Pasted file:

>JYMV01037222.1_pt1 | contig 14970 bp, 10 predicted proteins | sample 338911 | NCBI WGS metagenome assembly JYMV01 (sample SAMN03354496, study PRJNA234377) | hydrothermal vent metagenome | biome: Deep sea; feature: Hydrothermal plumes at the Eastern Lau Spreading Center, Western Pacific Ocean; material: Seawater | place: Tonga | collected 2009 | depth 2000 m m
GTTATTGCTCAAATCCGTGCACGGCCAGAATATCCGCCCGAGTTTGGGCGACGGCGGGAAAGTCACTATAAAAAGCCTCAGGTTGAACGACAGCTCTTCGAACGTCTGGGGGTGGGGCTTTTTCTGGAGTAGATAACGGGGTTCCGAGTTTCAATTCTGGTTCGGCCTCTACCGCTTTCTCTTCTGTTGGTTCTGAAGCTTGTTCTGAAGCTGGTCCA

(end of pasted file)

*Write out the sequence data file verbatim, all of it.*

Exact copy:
>JYMV01037222.1_pt1 | contig 14970 bp, 10 predicted proteins | sample 338911 | NCBI WGS metagenome assembly JYMV01 (sample SAMN03354496, study PRJNA234377) | hydrothermal vent metagenome | biome: Deep sea; feature: Hydrothermal plumes at the Eastern Lau Spreading Center, Western Pacific Ocean; material: Seawater | place: Tonga | collected 2009 | depth 2000 m m
GTTATTGCTCAAATCCGTGCACGGCCAGAATATCCGCCCGAGTTTGGGCGACGGCGGGAAAGTCACTATAAAAAGCCTCAGGTTGAACGACAGCTCTTCGAACGTCTGGGGGTGGGGCTTTTTCTGGAGTAGATAACGGGGTTCCGAGTTTCAATTCTGGTTCGGCCTCTACCGCTTTCTCTTCTGTTGGTTCTGAAGCTTGTTCTGAAGCTGGTCCA